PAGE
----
Take up physics, chemistry and mathematics at the plus-two level. After Class XII you will have to take all-India entrance tests like IIT-JEE, AIEEE etc. Admission to various institutes will be on the basis of your score in these entrance exams. Then you will have to do your B Tech. It is a four-year course. You may then go for M Tech and later PhD

Institutes & urls
. Indian School of Mines- Dhanbad
www.ismdhanbad.ac.in/
. Pandit Deendayal Petroleum University (PDPU)-Gandhinagar
www.pdpu.ac.in/
. MIT-Pune
www.mitpune.com
. University of Petroleum and Energy Studies –Dehradun
www.upes.ac.in/
. Rajiv Gandhi Institute of Petroleum Technology-Rae Bareli
www.rgipt.in/

Pros & cons
.

The job is challenging


.

Exposure to best-in-class technology


.

High salary


.

Wide spectrum of activities


.

You will have to work in remote locations


.

Long working hours offshore


.

Physically strenuous


.

Somewhat risky

There’s shortage of manpower

Petroleum engineers will be in demand, says an academician

What is the scope of work of a petroleum engineer in India as well as abroad?
Petroleum Engineers normally work in exploration and production (upstream) and its service sectors throughout the world.

Which are the leading places/states in India where oil and gas exploration is being done? What role does a petroleum engineer play in exploration?
Oil exploration is happening mostly in Gujarat, Assam, Rajasthan, Maharashtra and Andhra Pradesh. It helps economic growth of the state both directly and indirectly through ancillary industries. A petroleum engineer is directly involved in these projects right from design, development to production of oil and gas.

Are there adequate numbers of skilled personnel in the field in the country today?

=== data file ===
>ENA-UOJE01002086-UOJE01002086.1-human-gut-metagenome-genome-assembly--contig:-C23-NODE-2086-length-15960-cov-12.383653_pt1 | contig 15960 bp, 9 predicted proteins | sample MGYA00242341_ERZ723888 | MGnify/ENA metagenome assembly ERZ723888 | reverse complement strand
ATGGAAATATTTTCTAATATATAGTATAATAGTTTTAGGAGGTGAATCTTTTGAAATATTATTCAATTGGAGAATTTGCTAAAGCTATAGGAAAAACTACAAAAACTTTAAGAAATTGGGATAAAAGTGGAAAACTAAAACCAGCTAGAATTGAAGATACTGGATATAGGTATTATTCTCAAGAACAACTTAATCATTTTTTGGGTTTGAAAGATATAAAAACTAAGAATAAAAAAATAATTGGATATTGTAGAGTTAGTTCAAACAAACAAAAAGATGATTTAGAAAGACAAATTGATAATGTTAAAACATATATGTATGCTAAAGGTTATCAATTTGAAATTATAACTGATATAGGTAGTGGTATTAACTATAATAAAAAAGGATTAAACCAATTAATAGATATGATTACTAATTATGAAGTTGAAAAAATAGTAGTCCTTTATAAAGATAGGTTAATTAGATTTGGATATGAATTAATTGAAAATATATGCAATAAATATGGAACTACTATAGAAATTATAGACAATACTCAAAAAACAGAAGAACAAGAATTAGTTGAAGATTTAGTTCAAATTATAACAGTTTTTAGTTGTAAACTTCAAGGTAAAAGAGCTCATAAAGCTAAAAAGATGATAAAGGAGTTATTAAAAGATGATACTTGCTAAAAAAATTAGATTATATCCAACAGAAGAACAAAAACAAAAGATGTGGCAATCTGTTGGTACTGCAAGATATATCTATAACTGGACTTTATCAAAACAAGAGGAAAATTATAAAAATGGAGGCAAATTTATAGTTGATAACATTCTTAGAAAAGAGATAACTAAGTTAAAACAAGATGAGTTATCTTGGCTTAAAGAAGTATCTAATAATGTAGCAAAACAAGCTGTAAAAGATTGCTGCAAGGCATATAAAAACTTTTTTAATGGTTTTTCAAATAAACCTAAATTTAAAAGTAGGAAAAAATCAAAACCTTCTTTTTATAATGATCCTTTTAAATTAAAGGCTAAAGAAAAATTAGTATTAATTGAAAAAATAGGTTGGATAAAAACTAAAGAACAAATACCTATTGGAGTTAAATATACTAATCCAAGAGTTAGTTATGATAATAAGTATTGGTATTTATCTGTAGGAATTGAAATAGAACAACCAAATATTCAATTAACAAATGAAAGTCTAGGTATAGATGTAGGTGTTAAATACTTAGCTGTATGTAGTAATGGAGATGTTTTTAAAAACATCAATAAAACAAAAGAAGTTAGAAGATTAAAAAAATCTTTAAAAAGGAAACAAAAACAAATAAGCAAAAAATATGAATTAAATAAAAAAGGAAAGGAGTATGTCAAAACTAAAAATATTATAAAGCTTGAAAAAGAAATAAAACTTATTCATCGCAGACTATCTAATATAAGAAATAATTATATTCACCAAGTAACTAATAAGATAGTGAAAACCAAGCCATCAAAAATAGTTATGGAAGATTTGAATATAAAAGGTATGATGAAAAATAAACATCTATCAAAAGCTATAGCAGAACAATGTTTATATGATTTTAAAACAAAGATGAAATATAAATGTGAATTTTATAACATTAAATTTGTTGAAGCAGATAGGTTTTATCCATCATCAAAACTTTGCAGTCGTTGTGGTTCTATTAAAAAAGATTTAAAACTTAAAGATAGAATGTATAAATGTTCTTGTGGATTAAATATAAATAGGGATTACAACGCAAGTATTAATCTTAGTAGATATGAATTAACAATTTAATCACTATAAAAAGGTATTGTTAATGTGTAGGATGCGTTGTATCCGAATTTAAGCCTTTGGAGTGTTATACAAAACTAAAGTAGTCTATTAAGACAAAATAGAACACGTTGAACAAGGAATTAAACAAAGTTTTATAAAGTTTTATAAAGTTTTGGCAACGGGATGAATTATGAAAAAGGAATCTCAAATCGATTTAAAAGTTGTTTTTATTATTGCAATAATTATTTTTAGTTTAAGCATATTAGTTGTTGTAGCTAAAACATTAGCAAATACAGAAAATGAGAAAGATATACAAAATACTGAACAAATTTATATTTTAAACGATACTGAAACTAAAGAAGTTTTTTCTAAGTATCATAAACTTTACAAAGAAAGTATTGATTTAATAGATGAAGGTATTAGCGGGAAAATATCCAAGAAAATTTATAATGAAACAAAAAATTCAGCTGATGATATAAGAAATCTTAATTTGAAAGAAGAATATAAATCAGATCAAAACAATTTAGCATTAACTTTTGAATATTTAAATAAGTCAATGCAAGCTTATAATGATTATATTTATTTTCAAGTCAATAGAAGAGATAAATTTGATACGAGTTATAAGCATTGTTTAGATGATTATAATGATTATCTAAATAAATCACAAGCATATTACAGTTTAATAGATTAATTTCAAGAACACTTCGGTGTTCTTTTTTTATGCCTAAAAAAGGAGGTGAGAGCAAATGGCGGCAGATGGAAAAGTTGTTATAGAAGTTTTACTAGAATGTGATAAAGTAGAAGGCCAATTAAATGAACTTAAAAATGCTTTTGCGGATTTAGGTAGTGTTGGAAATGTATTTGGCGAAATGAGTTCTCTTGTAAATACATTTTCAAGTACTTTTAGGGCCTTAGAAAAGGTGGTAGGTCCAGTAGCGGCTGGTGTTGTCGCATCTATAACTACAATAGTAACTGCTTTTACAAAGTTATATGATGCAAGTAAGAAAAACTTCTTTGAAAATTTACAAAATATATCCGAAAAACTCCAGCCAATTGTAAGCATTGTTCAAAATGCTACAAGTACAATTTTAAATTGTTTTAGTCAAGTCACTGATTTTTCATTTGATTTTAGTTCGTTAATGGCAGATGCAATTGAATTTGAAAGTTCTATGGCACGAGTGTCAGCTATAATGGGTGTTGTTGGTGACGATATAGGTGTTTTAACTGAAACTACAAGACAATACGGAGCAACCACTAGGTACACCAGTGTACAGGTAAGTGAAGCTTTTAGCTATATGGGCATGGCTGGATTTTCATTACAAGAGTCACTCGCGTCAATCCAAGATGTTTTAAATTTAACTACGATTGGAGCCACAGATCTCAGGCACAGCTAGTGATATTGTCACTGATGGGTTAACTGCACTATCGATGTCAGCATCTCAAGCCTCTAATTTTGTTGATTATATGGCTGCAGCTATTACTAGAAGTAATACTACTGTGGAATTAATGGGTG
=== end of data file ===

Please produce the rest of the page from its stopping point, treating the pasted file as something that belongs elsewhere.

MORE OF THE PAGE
We produce a reasonable number of petroleum engineers in the country, but a shortage of skilled personnel definitely exists. Some of the reasons may be shortage of faculty in institutes, requirement of expensive infrastructure in institutes, lack of sponsored projects in institutes from industries, etc.

What are the challenges facing the profession? What have been the landmark developments in the field of petroleum engineering that have changed the world?
The main challenge facing the profession is the fast changing technology in exploration and production (E & P). The other important challenge is high risk in investment under high degree of uncertainty in oil and gas reservoirs. The landmark development is discovery of new reservoirs and technology.

Please give us an insight into the current researches/work being carried on in the field and how it might help the industry.

There is mostly research work going on in modelling and simulation for reservoir study, development of intelligent drilling technology, offshore and deep-water technology, coal bed methane technology, etc.

Who are the leading employers in India and globally?
To name a few — ONGC, Reliance Industries Ltd., Gujarat State Petroleum Corporation, Oil India Ltd, HOEC, etc in E&P sector and Schlumberger, Halliburton, British Gas, Cairn Energy, BJ Services, etc in service sector.

Professor P K Banik, director, School of Petroleum Technology, Pandit Deendayal Petroleum University, Gandhinagar Interviewed by Pranab Ghosh